Heartache in the mountains

Ruskin Bond’s introduction adds to this unputdownably engrossing novel.

Published: 23rd September 2017 10:00 PM  |   Last Updated: 24th September 2017 07:18 AM   |  A+A-

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It is not every day that a debut author gets a foreword penned by one of the most celebrated writers in the country. Ruskin Bond’s crisp introduction of his protégé Anil Chopra lends valuable insight into the making of his novel. Unforeseen Desires is a contemplative novel that meanders across the scenic landscapes of Dehradun, makes a quick detour for a Delhi chapter and culminates in Glasgow.

Arun is a young doctor doing his internship in a Dehradun hospital while his mother and siblings continue to live in the UK. Arun’s fellow interns include the effervescent Sujata, the lascivious Sodi, the pompous son of a political bigwig, Rana, and the pretty nurse Trishna. His seniors are the gorgeous Dr Nasreen Gupta and Arun’s mentor, Dr Kumar.

Life is unremarkable till a couple of expensive finger rings, given to him for safe keeping by Nasreen during a tricky surgery, vanish and Arun is slapped with charges of theft. Pulled up by the snarky hospital superintendent who threatens to hold back his medical certificate, Arun’s life starts steadily spiralling downwards till he is befriended by the attractive missionary Victoria Lambert who offers him alternative accommodation in an apartment building close to her bungalow.

Soon an unlikely friendship springs up between the young medico and the older English woman.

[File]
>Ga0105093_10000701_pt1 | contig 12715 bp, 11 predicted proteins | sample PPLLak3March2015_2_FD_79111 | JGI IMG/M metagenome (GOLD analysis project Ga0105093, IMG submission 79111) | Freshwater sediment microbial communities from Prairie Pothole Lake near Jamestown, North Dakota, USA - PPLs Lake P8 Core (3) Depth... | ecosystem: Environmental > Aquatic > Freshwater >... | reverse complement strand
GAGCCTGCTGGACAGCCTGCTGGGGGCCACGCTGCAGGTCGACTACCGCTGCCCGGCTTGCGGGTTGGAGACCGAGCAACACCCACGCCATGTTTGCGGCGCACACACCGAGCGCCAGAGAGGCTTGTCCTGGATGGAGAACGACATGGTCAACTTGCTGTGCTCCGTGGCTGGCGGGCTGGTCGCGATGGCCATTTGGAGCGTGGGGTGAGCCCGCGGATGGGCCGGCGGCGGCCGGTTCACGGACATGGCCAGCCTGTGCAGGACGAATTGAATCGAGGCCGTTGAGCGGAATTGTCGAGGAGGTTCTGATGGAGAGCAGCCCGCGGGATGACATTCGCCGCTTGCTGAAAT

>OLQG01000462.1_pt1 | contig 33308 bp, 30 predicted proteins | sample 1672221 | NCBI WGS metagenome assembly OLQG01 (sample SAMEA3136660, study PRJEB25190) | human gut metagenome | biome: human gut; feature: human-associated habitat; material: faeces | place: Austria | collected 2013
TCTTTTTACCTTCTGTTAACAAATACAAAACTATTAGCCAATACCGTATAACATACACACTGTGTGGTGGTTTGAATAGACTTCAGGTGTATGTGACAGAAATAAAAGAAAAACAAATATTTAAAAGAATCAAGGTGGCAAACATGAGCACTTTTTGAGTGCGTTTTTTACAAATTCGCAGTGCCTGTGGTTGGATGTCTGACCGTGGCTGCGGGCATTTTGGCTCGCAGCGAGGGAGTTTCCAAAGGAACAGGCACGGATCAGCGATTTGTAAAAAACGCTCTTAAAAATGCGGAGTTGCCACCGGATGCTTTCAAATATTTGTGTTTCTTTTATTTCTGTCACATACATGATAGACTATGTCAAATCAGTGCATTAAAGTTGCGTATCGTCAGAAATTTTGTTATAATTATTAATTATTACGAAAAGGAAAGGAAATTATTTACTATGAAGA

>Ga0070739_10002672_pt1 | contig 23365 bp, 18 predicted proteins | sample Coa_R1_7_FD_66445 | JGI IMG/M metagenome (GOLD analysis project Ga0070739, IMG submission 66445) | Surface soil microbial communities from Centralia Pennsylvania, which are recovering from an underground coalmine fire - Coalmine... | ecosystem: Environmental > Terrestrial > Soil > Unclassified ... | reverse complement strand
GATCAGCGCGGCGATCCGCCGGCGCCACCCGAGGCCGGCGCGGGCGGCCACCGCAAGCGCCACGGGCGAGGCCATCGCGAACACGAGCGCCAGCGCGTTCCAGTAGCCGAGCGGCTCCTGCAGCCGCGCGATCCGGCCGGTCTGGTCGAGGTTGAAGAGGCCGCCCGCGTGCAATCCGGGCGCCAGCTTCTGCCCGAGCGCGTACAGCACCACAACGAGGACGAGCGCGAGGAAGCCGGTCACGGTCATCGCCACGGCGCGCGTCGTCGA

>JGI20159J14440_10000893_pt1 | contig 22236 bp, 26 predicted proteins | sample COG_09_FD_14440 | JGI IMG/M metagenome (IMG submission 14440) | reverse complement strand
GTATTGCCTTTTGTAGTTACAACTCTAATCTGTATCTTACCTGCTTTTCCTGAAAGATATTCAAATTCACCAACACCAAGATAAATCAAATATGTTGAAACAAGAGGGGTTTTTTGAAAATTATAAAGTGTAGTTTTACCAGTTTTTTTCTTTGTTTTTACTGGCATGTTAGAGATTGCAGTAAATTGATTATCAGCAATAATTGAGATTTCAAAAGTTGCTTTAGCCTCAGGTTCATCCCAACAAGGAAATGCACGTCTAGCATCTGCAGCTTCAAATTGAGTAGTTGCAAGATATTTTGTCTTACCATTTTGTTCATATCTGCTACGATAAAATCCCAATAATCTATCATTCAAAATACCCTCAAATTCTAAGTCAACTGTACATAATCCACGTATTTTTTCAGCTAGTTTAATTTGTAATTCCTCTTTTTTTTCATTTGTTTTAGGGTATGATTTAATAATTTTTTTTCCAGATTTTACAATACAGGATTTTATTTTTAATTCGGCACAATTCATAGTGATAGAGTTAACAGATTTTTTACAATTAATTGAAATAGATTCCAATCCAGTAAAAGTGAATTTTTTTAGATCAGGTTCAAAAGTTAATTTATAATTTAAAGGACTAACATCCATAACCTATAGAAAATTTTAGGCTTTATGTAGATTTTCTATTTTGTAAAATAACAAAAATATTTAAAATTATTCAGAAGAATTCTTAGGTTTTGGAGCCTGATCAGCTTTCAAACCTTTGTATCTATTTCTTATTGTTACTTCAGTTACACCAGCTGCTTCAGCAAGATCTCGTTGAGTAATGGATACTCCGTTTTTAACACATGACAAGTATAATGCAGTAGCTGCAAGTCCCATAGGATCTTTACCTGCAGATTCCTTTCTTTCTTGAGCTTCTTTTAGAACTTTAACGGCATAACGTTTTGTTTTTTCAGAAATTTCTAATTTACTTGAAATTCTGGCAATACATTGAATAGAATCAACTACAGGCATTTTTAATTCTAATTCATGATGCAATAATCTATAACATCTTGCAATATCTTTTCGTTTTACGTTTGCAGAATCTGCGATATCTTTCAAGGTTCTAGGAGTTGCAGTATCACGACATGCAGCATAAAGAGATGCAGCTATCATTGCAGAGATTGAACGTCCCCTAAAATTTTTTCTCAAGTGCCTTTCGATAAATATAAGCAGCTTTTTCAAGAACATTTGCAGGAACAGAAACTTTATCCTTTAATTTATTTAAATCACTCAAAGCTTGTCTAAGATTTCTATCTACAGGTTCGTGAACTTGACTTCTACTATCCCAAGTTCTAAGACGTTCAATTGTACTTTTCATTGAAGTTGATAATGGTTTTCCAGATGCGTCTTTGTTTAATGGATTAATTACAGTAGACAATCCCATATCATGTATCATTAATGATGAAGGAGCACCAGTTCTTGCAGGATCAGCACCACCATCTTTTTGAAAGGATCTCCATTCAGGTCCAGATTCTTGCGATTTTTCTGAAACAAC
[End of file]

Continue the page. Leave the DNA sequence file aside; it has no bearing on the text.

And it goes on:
Arun harbors a not-so-secret crush on Sujata even as a smitten Trisha leads him on to a couple of amorous capers. Nasreen’s husband, lawyer Rakesh Gupta, informs Arun that he will have to pay monetary compensation for the lost rings. Victoria steps in magnanimously.

The novel touches fleetingly on subjects like leprosy, the fate of rustic TB patients, the lives of the nomadic herdsmen, the Gujjars, besides being peppered with riveting male bonding (Sodi and Arun’s motorbike trip to meet a buddy stationed at the foot of the Himalayas is particularly memorable), all of it played out against a backdrop of the Emergency and the Indira Gandhi-initiated programme of mass sterilisation.

There is a horrible accident involving Nasreen and a Pandora’s Box bursts open spilling guilty secrets and forbidden truths. All interpersonal relationships of the closely-knit group undergo a paradigm shift.
Sujata gets engaged to the handsome Major Dhillon and there is an astonishing turn of events involving Arun at the engagement ceremony. Cleared of all charges due to changed circumstances, Arun gets his much anticipated certificate of completion and looks forward to a posting in a top Delhi hospital as promised by Victoria’s friend, the benevolent bureaucrat Mr Roy.

However, a political scandal results in a massive shift of power at the Centre and dashes Arun’s professional dreams. With his name conspicuously left out of the list of selected candidates, Arun decides to go back to his family in the UK. A lovelorn Trishna and a forlorn Victoria bid him goodbye. Life in the dreary family home in Manchester is very different from what he had anticipated as Arun starts preparing for his next lot of qualifying exams in the UK.

Chopra’s prose is lyrical in some places and mundane in some others. He is at his best when describing places, weather and atmospherics. The etching of characters is deliberately uneven.

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